There is a fascinating article in the Wall Street Journal titled “The Six Laws of Technology Everyone Should Know.” It is based on the writings of Melvin Kranzberg, a professor of the history of technology at Georgia Institute of Technology.
It has been said that what you will be like in five years is based on two things: The books that you read and the people you spend time with. It is difficult to underestimate the impact of the people who surround you.
When it comes to a theology of race, there are four headlines: 1) We were all made by God; 2) We were all made in the image of God; 3) We were all made with distinction and variety—including the color of our skin; and 4) We are called into a relationship with God the Father by the Holy Spirit through Jesus the Son. This brings us to the great evil of racism.
One of the most extensive investments I have made with my life has been parenting. My wife and I raised four children and now pour ourselves anew into 14 grandchildren. I also consider my role as a pastor to be largely a fatherly investment. I will say that what matters most in parenting is not geography.
Epidemiology is a branch of medical science that studies the ways diseases are transmitted and, as a result, can be controlled in a population. Infodemiology is a social science that studies the ways information is transmitted and, as a result, might need to be controlled. In other words, an infodemic is similar to a pandemic.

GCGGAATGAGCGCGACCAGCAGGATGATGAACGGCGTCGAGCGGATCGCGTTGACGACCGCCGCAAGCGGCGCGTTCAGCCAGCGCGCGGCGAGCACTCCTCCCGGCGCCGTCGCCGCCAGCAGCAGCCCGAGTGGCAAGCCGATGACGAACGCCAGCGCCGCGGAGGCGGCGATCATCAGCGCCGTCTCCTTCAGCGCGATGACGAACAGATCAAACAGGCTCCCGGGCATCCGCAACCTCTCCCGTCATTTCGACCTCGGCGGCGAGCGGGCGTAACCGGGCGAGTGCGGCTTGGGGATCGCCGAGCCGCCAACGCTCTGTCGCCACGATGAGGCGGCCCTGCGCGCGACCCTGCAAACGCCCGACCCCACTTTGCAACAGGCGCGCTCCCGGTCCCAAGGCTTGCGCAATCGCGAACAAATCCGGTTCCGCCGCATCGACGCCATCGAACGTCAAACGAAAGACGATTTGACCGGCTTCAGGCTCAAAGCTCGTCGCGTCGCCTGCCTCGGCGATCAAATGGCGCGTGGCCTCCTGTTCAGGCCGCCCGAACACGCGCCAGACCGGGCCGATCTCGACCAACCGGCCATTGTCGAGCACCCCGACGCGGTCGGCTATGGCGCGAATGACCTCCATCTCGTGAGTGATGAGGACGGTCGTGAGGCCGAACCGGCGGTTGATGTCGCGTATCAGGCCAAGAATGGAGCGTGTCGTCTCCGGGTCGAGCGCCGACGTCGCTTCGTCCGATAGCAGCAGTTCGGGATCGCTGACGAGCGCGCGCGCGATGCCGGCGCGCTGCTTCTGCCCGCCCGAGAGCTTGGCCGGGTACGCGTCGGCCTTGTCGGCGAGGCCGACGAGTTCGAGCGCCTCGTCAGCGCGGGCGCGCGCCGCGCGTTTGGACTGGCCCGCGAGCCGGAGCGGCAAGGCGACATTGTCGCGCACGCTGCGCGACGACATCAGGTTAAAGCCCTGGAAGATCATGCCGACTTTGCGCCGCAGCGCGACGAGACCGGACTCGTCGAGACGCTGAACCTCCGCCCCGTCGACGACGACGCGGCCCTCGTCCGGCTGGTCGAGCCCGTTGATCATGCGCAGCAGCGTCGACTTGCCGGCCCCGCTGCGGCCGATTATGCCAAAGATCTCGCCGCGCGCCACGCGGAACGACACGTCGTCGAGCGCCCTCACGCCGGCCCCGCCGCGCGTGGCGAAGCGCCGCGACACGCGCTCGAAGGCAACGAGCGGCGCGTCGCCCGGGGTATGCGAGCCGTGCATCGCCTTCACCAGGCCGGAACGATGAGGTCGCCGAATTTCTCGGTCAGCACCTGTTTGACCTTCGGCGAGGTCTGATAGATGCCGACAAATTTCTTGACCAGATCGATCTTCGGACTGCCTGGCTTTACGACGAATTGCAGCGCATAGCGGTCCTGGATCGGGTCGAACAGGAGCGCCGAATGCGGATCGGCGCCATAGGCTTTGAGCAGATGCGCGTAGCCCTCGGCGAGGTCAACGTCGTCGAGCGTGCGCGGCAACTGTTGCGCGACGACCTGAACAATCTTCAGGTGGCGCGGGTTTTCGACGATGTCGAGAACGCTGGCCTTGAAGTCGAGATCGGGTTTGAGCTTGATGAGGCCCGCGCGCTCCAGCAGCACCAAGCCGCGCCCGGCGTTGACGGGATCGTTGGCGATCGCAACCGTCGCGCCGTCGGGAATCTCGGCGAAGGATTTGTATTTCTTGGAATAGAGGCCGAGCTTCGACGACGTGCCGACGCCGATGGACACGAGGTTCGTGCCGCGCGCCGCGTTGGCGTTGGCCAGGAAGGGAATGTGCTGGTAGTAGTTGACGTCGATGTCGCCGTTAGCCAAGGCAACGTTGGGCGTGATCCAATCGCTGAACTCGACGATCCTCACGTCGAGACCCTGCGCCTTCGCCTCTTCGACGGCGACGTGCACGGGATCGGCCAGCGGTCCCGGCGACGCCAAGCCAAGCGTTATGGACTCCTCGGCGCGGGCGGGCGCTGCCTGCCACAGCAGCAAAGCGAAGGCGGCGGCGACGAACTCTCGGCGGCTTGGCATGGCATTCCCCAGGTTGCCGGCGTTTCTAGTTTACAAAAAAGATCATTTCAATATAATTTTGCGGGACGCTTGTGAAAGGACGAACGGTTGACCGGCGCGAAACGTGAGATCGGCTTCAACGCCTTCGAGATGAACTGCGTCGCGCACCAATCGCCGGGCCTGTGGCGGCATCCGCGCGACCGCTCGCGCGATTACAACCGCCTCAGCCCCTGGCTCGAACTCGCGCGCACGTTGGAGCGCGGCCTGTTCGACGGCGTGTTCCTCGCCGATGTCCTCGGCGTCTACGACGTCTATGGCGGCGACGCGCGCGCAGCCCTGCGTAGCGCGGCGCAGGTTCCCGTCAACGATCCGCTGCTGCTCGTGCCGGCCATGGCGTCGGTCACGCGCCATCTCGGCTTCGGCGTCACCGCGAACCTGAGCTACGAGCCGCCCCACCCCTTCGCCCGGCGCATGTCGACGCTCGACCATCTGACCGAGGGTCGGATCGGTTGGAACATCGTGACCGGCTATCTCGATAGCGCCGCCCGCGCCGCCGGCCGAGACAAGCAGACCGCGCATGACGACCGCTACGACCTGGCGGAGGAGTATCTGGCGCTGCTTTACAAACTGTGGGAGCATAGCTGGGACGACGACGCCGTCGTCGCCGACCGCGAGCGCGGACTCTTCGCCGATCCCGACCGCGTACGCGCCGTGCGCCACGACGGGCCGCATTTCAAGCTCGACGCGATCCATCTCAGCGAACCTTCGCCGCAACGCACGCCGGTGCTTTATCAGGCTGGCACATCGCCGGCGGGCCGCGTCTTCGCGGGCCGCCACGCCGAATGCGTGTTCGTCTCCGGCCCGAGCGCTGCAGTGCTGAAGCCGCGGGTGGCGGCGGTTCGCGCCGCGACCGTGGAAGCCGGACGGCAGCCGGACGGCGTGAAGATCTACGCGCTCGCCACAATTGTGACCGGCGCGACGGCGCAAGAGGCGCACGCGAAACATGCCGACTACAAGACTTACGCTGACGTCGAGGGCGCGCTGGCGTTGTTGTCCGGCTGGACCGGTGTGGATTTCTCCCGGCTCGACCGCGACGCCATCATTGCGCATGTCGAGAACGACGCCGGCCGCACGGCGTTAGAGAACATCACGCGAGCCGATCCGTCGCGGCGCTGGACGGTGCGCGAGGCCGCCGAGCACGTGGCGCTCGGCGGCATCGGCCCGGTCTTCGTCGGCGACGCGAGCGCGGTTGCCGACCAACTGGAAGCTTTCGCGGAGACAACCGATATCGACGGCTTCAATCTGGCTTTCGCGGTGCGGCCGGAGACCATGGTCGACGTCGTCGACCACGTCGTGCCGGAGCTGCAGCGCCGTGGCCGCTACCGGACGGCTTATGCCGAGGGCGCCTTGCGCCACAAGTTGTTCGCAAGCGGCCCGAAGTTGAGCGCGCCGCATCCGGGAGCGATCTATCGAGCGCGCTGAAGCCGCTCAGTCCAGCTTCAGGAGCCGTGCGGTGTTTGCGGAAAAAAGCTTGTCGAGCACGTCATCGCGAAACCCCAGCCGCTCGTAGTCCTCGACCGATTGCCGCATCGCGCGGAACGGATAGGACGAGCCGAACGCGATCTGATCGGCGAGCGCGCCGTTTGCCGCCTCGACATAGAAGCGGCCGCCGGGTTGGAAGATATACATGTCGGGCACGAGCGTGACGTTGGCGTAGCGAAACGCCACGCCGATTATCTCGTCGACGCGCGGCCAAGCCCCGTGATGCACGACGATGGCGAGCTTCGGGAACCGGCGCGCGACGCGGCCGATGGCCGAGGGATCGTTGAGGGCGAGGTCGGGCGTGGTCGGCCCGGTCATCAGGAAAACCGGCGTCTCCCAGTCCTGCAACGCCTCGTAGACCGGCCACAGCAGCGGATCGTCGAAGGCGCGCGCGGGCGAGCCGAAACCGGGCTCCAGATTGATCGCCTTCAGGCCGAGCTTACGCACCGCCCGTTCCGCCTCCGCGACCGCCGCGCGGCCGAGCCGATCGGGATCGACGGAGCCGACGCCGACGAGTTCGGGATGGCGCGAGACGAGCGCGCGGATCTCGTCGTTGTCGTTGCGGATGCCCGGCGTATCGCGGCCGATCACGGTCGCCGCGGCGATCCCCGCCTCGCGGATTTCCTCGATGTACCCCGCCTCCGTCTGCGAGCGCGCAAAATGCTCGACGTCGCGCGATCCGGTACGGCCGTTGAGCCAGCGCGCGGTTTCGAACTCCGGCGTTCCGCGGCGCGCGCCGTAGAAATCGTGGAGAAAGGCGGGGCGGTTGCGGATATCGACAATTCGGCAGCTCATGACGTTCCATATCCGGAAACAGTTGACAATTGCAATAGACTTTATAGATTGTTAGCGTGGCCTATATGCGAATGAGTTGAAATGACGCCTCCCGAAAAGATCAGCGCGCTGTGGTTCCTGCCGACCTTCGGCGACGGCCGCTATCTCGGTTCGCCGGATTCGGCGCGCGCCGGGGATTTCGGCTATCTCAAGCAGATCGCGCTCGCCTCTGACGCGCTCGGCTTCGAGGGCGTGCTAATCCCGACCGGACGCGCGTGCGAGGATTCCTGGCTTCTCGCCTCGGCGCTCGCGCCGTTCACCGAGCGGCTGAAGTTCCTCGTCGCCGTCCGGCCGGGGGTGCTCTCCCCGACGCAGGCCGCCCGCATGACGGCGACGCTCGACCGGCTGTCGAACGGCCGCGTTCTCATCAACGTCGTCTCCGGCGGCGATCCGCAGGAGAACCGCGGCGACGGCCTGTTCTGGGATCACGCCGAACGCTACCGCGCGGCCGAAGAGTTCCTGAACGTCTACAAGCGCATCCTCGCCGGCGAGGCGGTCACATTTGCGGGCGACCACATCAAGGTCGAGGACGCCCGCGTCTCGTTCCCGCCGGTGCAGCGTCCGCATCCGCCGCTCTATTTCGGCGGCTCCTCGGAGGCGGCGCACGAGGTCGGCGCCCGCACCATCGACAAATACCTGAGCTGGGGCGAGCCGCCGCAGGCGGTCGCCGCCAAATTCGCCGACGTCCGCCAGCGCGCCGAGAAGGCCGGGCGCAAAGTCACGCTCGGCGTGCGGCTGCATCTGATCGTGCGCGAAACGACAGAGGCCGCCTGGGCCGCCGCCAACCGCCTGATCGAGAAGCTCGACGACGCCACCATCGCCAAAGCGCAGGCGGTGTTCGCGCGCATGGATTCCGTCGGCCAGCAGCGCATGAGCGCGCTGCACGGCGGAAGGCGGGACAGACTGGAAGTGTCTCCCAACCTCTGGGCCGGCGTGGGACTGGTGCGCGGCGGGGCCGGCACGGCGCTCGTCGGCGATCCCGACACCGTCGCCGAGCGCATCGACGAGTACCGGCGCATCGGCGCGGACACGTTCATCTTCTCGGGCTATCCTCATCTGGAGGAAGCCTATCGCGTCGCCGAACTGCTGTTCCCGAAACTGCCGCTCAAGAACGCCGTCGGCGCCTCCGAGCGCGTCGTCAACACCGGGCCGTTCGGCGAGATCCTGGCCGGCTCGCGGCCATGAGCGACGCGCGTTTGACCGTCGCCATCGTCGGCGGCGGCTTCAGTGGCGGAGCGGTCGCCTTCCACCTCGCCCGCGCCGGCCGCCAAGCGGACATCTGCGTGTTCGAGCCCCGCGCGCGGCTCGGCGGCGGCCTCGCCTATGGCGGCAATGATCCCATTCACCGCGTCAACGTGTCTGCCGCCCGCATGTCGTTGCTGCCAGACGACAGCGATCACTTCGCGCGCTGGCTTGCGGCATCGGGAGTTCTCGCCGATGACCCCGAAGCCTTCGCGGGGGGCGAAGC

There are few characters in the Bible more celebrated and revered than King David. From the defeat of Goliath with a slingshot and a few stones to becoming the king of Israel, here, as the Scriptures say, was a man after God’s own heart. Except for that little event with Bathsheba. Only it wasn’t so little.
Gordon-Conwell Theological Seminary recently announced its intent to sell most, if not all, of its 102-acre campus in South Hamilton, Massachusetts, in order to try to survive financially. This would have been unthinkable even 15 years ago. I know because 15 years ago I was its president.
This year, I felt compelled to offer an entirely different kind of list, prompted by many younger members of our church staff asking me for books that would nurture their souls. They were often surprised, but intrigued, that time and again I would steer them toward books written centuries before their birth.
I teach a lot about families, parenting and, perhaps most of all, fathering. I believe deeply in the powerful and pivotal role of a husband and dad in relation to wives, moms and children. Maybe because involved and engaged dads are a dying breed. So where does that leave single-parent moms?